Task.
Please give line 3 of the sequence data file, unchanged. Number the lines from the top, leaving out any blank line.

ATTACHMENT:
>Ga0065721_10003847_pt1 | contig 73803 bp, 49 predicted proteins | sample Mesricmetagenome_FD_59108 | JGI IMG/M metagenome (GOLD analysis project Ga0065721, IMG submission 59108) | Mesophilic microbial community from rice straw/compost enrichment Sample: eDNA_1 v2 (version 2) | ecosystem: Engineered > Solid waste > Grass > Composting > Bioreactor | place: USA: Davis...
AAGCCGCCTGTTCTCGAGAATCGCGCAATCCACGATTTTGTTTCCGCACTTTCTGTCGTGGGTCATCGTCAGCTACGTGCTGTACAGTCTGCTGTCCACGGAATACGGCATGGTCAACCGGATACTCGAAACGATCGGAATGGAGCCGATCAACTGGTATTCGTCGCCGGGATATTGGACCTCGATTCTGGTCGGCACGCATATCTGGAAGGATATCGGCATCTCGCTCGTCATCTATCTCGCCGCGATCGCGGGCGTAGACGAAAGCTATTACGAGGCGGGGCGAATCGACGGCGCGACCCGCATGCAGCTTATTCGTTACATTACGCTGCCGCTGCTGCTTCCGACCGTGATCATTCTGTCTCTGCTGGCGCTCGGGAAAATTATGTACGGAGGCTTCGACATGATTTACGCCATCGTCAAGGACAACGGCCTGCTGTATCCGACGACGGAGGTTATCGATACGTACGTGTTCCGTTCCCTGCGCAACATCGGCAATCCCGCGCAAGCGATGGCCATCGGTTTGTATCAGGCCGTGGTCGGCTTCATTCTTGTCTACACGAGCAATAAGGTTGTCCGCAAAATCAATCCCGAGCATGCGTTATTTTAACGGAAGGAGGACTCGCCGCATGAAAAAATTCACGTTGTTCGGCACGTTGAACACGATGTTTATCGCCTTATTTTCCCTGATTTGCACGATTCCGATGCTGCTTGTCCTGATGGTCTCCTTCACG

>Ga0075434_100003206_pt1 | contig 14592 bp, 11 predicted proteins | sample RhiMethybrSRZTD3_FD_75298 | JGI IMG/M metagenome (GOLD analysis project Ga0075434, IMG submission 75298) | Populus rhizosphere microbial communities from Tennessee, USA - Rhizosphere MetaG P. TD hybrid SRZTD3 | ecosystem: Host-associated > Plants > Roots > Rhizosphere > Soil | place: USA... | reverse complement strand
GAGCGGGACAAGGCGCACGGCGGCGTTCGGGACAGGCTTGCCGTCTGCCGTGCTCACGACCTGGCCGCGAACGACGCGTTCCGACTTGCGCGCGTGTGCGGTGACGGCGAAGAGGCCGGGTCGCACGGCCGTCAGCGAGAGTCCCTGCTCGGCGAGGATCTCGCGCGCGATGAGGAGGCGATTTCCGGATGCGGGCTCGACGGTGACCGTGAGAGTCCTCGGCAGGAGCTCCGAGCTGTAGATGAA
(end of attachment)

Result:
>Ga0075434_100003206_pt1 | contig 14592 bp, 11 predicted proteins | sample RhiMethybrSRZTD3_FD_75298 | JGI IMG/M metagenome (GOLD analysis project Ga0075434, IMG submission 75298) | Populus rhizosphere microbial communities from Tennessee, USA - Rhizosphere MetaG P. TD hybrid SRZTD3 | ecosystem: Host-associated > Plants > Roots > Rhizosphere > Soil | place: USA... | reverse complement strand